What are saturated fats saturated with? | Day 63

Why is coconut oil solid at room temperature, when most oils are not? I stop to think about this every time I cook something with coconut milk, but have never bothered to look up the answer until now (I made a laksa today).

Turns out it has to do with the ridiculously high (92%) saturated fat content of coconut oil. Being solid at room temperature is one of the characteristics of saturated fat, hence the properties of not only coconut oil, but also butter, ghee, lard and palm kernel oil amongst others.

All fats are comprised of a blend of organic compounds known as fatty acids; in saturated fats, these fatty acids are all ‘saturated’ in a chemical sense, meaning there is a maximal possible number of hydrogen atoms in the chain forming the acid. This chemical constitution gives it the property of being solid at room temperature, although depending on the particular blend of fats in any substance, it can have various degrees of solidity.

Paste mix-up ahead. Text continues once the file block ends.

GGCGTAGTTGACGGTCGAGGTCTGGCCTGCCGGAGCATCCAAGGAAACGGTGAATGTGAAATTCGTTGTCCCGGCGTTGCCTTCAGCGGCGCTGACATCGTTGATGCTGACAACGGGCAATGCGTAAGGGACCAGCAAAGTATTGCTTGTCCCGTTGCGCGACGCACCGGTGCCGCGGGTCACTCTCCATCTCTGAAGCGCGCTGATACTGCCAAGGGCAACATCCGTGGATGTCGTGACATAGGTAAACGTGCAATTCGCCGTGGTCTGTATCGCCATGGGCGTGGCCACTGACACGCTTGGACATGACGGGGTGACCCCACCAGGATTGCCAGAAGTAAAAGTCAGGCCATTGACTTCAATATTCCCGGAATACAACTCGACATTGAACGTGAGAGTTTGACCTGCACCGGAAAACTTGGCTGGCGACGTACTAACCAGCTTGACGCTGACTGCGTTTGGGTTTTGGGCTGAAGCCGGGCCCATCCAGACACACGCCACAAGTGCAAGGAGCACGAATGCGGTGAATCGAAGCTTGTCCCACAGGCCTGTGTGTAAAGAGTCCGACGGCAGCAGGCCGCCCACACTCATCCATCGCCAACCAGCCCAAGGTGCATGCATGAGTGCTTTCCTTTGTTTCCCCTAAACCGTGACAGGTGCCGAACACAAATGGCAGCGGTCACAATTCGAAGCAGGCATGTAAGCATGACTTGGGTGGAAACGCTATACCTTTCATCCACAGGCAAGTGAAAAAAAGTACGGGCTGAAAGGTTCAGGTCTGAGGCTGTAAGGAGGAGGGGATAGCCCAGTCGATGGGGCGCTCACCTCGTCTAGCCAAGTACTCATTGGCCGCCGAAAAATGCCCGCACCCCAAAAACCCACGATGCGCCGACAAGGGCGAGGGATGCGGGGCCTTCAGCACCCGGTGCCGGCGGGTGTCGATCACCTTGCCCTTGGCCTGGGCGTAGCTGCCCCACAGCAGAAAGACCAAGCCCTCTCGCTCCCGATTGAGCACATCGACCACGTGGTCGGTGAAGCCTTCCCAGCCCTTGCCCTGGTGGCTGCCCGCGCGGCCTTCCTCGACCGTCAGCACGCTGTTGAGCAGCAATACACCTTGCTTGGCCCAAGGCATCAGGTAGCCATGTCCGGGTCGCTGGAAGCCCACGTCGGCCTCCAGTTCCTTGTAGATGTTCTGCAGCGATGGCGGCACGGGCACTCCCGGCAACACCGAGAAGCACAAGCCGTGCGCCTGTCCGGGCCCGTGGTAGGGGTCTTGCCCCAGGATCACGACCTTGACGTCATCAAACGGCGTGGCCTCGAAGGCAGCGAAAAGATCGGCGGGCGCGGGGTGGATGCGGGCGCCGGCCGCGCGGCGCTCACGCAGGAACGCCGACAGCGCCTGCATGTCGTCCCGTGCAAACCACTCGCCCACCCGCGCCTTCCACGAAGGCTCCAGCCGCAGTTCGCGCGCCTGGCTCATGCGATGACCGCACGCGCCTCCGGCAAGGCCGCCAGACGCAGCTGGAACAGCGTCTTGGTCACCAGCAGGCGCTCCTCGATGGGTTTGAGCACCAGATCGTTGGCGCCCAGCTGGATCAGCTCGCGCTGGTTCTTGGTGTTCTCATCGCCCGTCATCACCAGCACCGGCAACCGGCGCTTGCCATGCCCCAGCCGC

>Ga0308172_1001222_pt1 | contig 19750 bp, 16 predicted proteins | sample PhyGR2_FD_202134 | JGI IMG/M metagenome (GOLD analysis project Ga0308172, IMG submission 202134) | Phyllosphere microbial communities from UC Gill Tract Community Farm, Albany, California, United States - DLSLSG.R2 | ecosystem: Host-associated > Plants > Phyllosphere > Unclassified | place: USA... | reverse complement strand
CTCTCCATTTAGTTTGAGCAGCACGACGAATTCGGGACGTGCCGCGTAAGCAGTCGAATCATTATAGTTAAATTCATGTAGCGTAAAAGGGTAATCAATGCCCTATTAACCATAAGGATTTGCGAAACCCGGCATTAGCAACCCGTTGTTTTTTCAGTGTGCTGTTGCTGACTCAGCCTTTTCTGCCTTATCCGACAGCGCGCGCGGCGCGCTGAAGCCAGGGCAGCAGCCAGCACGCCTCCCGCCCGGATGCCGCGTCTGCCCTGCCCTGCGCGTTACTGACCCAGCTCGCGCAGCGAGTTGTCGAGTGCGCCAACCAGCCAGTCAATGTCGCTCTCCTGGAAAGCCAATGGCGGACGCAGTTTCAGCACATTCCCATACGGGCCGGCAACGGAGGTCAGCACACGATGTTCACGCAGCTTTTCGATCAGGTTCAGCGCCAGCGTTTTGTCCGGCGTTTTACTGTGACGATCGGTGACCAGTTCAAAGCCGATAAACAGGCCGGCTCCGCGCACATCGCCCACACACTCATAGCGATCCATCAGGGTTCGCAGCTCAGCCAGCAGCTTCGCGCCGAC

Liquid oils, on the other hand, contain a high amount of oleic acid, which is ‘unsaturated’, meaning that in contains not only carbon-hydrogen bonds, but also double bonds, where carbon binds with carbon. Whenever a double bond takes place, there is less room in the molecule for hydrogen atoms, hence the lesser degree of saturation.

With more and more health researching surrounding macronutrients, saturated fats have been increasingly associated with things like heart disease. Hence dietary guidelines worldwide advise to limit saturated fat intake, and concentrate on using vegetable oils and other fats that contain less hydrogen.

Learning about the meaning of ‘saturation’ in chemistry made me realise that it’s one of those technical terms that has made its way into everyday life. Everyone has heard about the different fats.

I wonder what other scientific terms we use without knowing their specific use in chemistry, physics or elsewhere. Do you have examples?

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